Inevitably, on Sundays, we would go to church in the morning and eat my grandmother's pot roast at lunch. We would go home and maybe watch some football. But I would watch the clock, only waiting for 1:45 p.m. When the magic moment struck, I would fling the shoestrings of my black SP 204 speed skates over my shoulder, race to my mother's car and gleefully head to Mr. P's Skateworld.
In a small city like Lumberton, the skating rink served as the social epicenter, at least for teenagers in the late '80s and early '90s. Between 2 and 4:30 on Sunday afternoons, we were free from parents and school, moving to Afrika Bambaattaa, Beastie Boys, Herbie Hancock and The Fat Boys in our own time. From these afternoon skates to all-night parties and even blackout events at Halloween, where everyone skated in the dark with glow sticks tied into their laces, Mr. P's was my weekend haven.
With the stay-at-home perks of the Internet and video game consoles, the importance and numbers of skating rinks seem to have diminished in recent years. Perhaps that's changing: According to The New York Times, roller skating is becoming an underground trend for hip Brooklynites. Durham should adopt it soon. It's also a new love of my 4-year-old son, Oliver.
On a recent rainy Saturday, we were sitting around the house watching some television. Oliver had just returned from the doctor, where he'd been diagnosed with a sinus infection. He was zoned out, but suddenly he leapt up and pointed at the screen: "I want to do that," he yelled, pointing at a roller skating character on television. For the next 24 hours, that's all we heard. Despite having a fever of 102.6 only that morning, he insisted. So on Sunday, at precisely 1:45 p.m., we packed up both children and headed out to the rink formerly known as Skate Ranch. (These days, it's hilariously called United Skates of America.)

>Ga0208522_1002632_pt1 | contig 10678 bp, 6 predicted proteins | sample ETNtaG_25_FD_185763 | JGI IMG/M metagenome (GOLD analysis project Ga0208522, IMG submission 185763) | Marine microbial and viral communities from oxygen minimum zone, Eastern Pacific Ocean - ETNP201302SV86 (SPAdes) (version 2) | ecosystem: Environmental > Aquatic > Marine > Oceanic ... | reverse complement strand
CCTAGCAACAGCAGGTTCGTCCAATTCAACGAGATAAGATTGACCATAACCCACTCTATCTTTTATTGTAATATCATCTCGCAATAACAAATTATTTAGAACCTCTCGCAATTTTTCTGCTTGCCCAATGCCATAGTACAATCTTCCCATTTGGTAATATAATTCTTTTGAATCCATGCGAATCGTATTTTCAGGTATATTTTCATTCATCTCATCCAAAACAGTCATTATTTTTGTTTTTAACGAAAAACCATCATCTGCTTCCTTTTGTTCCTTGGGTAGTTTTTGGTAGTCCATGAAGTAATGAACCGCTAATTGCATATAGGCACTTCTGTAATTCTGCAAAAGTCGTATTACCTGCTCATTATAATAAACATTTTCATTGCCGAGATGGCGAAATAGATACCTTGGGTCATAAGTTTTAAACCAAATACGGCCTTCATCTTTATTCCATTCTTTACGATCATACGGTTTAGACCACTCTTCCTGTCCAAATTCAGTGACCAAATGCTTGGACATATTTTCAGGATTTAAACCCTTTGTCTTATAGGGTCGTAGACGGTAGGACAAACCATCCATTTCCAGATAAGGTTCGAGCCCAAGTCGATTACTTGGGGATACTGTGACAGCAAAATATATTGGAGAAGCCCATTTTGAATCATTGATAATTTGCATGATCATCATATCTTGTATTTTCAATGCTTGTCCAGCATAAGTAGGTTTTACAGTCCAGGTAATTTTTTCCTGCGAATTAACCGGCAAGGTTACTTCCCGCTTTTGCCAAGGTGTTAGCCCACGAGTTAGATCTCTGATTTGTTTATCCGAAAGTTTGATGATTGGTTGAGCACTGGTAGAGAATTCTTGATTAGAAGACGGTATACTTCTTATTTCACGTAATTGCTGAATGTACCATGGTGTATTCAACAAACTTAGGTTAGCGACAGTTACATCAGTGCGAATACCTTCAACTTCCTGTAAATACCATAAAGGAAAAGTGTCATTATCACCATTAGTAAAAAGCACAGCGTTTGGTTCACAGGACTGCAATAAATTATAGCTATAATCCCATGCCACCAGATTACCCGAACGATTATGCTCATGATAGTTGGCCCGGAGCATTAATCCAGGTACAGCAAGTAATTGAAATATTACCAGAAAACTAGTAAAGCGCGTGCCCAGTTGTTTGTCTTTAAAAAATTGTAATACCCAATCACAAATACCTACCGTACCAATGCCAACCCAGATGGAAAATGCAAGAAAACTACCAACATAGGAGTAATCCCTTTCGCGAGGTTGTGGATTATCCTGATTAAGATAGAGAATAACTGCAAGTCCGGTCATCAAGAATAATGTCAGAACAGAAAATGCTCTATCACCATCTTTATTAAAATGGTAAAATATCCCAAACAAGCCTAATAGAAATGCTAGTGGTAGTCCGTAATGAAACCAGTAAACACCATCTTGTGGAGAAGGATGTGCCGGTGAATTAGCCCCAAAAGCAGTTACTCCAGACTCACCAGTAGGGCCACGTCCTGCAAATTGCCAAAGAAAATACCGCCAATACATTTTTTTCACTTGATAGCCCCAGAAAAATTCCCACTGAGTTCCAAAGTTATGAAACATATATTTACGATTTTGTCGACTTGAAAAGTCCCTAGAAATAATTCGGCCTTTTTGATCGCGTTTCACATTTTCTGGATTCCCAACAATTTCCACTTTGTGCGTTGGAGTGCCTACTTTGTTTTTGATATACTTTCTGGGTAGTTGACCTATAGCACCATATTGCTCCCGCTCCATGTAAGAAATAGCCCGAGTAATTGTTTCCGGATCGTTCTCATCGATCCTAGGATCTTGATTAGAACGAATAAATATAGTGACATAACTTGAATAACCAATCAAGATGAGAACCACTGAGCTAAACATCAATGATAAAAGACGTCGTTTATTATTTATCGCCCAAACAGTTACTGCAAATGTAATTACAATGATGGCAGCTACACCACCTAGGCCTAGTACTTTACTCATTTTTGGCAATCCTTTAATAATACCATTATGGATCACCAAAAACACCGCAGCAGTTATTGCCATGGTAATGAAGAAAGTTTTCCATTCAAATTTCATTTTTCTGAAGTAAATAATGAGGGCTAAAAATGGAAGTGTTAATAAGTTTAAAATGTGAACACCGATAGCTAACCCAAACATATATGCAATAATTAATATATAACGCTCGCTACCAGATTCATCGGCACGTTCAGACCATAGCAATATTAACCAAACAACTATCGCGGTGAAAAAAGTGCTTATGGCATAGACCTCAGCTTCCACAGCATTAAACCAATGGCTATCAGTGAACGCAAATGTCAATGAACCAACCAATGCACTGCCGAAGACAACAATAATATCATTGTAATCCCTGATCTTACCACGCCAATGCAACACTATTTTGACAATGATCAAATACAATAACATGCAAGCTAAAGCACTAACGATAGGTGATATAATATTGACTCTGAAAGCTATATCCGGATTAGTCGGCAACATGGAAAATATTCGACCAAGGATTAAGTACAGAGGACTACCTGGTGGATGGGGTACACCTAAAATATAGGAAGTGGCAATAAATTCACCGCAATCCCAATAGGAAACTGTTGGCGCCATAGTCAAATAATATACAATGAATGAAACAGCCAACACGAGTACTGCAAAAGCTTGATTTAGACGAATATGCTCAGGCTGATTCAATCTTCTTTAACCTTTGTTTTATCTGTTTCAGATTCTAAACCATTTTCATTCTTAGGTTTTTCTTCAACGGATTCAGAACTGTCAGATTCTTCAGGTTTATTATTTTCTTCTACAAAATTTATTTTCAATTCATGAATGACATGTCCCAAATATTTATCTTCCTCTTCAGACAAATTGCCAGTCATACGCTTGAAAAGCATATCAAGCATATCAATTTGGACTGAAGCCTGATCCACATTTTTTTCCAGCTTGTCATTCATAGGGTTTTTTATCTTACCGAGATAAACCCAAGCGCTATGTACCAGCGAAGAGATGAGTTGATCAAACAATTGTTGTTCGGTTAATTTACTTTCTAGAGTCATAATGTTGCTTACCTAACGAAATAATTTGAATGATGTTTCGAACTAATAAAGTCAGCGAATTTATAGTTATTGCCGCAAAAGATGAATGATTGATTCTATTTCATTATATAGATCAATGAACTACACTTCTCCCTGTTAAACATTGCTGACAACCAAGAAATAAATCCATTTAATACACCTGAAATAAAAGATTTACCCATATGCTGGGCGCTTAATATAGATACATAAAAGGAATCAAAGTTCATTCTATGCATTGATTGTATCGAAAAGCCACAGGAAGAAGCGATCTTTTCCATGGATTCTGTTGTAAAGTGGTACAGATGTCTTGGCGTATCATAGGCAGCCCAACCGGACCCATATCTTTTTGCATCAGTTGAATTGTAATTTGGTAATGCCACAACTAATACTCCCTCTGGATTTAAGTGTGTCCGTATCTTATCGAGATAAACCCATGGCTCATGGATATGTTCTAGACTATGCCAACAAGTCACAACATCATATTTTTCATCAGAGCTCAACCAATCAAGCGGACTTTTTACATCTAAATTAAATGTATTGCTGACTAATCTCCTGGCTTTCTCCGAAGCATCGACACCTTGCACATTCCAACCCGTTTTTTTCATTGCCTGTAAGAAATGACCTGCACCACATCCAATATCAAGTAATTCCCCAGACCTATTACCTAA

As we walked into the rink, the hits of the past summer—Daft Punk's "Get Lucky" and Robin Thicke's "Blurred Lines," two of Oliver's favorite songs—blared from the sound system. He beamed. We paid our admission fee and grabbed our rental skates. Stacy and I took turns leading Oliver around the rink. We even rented a "skate mate," a newfangled walker made of PVC pipe that helped Oliver get around on eight wheels. Eventually, he got the hang of his new hobby.
But after a few trips around the rink, Oliver needed to rest for a spell. We sat on the brightly colored carpet and watched other skaters zoom past on the oval. At one point, Oliver looked up and asked, "What's that, daddy?" I looked around for the object of his fascination. "That silver ball on the ceiling." "Oh! That's a disco ball," I told him. "What's a disco ball for?" he continued.
I laughed and tried to figure out how best to tell him about those blackout nights, back at Mr. P's.